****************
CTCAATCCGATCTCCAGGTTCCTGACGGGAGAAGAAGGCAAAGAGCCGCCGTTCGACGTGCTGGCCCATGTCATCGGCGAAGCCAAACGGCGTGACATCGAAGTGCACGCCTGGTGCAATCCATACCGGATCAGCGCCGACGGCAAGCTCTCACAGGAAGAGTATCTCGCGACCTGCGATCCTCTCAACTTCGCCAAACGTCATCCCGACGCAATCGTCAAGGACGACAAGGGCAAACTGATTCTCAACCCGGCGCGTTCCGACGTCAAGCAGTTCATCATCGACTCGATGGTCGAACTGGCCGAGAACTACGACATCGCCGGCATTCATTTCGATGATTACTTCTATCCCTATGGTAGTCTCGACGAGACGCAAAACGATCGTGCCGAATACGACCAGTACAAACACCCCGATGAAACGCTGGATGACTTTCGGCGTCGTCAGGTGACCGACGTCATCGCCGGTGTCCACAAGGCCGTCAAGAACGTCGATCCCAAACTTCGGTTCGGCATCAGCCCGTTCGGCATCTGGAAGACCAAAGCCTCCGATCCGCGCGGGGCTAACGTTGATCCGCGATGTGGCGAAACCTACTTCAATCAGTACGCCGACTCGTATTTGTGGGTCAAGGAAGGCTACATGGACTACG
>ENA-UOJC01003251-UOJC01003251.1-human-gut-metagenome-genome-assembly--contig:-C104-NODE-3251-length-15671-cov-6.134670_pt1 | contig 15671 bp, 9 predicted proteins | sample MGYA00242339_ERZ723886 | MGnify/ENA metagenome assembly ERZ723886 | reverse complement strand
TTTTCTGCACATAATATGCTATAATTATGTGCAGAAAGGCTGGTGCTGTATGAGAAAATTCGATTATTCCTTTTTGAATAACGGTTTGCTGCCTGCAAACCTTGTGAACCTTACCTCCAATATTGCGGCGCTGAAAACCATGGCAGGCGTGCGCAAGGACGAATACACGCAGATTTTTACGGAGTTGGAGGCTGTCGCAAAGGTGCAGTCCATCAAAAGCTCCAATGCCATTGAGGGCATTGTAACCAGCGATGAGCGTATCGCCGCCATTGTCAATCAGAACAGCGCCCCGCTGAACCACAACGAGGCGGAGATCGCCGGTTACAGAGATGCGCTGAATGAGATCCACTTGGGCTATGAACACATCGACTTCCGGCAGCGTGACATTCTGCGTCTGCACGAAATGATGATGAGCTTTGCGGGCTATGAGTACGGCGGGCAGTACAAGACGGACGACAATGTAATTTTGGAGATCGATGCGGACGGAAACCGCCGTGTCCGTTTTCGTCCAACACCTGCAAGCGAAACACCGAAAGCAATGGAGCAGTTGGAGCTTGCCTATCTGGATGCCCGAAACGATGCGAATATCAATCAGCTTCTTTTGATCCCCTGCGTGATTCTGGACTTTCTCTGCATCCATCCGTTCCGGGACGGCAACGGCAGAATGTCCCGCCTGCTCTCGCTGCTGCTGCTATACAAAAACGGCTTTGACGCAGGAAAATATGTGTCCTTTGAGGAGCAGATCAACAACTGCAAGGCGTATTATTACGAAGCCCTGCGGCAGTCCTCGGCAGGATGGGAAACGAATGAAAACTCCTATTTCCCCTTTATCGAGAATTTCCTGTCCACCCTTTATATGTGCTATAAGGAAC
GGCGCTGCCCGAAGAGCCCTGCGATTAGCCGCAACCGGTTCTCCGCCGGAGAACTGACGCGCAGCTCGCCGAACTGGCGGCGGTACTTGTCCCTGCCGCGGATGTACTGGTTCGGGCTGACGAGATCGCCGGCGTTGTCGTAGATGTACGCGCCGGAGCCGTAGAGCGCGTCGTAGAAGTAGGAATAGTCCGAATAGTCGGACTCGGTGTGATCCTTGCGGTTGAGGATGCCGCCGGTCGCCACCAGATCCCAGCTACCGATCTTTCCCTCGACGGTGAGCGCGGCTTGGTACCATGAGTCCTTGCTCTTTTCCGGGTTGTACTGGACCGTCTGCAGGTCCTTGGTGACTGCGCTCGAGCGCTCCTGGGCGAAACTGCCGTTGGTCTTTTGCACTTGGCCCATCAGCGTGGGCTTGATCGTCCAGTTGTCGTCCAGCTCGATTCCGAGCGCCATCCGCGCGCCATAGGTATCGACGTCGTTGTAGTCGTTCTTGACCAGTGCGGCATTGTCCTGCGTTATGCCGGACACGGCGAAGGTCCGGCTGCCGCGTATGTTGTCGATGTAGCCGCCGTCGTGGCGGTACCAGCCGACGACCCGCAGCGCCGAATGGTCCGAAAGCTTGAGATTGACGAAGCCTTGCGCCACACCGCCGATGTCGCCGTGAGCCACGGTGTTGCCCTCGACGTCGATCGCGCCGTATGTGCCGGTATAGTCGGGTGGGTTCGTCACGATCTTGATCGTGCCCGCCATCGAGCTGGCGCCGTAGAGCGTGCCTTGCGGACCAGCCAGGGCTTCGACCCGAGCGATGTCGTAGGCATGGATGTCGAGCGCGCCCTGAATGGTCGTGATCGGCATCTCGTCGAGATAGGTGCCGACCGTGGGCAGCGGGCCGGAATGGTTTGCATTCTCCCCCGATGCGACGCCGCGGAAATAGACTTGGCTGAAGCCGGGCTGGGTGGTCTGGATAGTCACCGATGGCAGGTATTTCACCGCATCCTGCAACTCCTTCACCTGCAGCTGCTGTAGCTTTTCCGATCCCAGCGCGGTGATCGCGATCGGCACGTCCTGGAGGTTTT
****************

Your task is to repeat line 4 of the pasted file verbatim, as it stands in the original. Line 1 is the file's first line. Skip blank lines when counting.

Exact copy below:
GGCGCTGCCCGAAGAGCCCTGCGATTAGCCGCAACCGGTTCTCCGCCGGAGAACTGACGCGCAGCTCGCCGAACTGGCGGCGGTACTTGTCCCTGCCGCGGATGTACTGGTTCGGGCTGACGAGATCGCCGGCGTTGTCGTAGATGTACGCGCCGGAGCCGTAGAGCGCGTCGTAGAAGTAGGAATAGTCCGAATAGTCGGACTCGGTGTGATCCTTGCGGTTGAGGATGCCGCCGGTCGCCACCAGATCCCAGCTACCGATCTTTCCCTCGACGGTGAGCGCGGCTTGGTACCATGAGTCCTTGCTCTTTTCCGGGTTGTACTGGACCGTCTGCAGGTCCTTGGTGACTGCGCTCGAGCGCTCCTGGGCGAAACTGCCGTTGGTCTTTTGCACTTGGCCCATCAGCGTGGGCTTGATCGTCCAGTTGTCGTCCAGCTCGATTCCGAGCGCCATCCGCGCGCCATAGGTATCGACGTCGTTGTAGTCGTTCTTGACCAGTGCGGCATTGTCCTGCGTTATGCCGGACACGGCGAAGGTCCGGCTGCCGCGTATGTTGTCGATGTAGCCGCCGTCGTGGCGGTACCAGCCGACGACCCGCAGCGCCGAATGGTCCGAAAGCTTGAGATTGACGAAGCCTTGCGCCACACCGCCGATGTCGCCGTGAGCCACGGTGTTGCCCTCGACGTCGATCGCGCCGTATGTGCCGGTATAGTCGGGTGGGTTCGTCACGATCTTGATCGTGCCCGCCATCGAGCTGGCGCCGTAGAGCGTGCCTTGCGGACCAGCCAGGGCTTCGACCCGAGCGATGTCGTAGGCATGGATGTCGAGCGCGCCCTGAATGGTCGTGATCGGCATCTCGTCGAGATAGGTGCCGACCGTGGGCAGCGGGCCGGAATGGTTTGCATTCTCCCCCGATGCGACGCCGCGGAAATAGACTTGGCTGAAGCCGGGCTGGGTGGTCTGGATAGTCACCGATGGCAGGTATTTCACCGCATCCTGCAACTCCTTCACCTGCAGCTGCTGTAGCTTTTCCGATCCCAGCGCGGTGATCGCGATCGGCACGTCCTGGAGGTTTT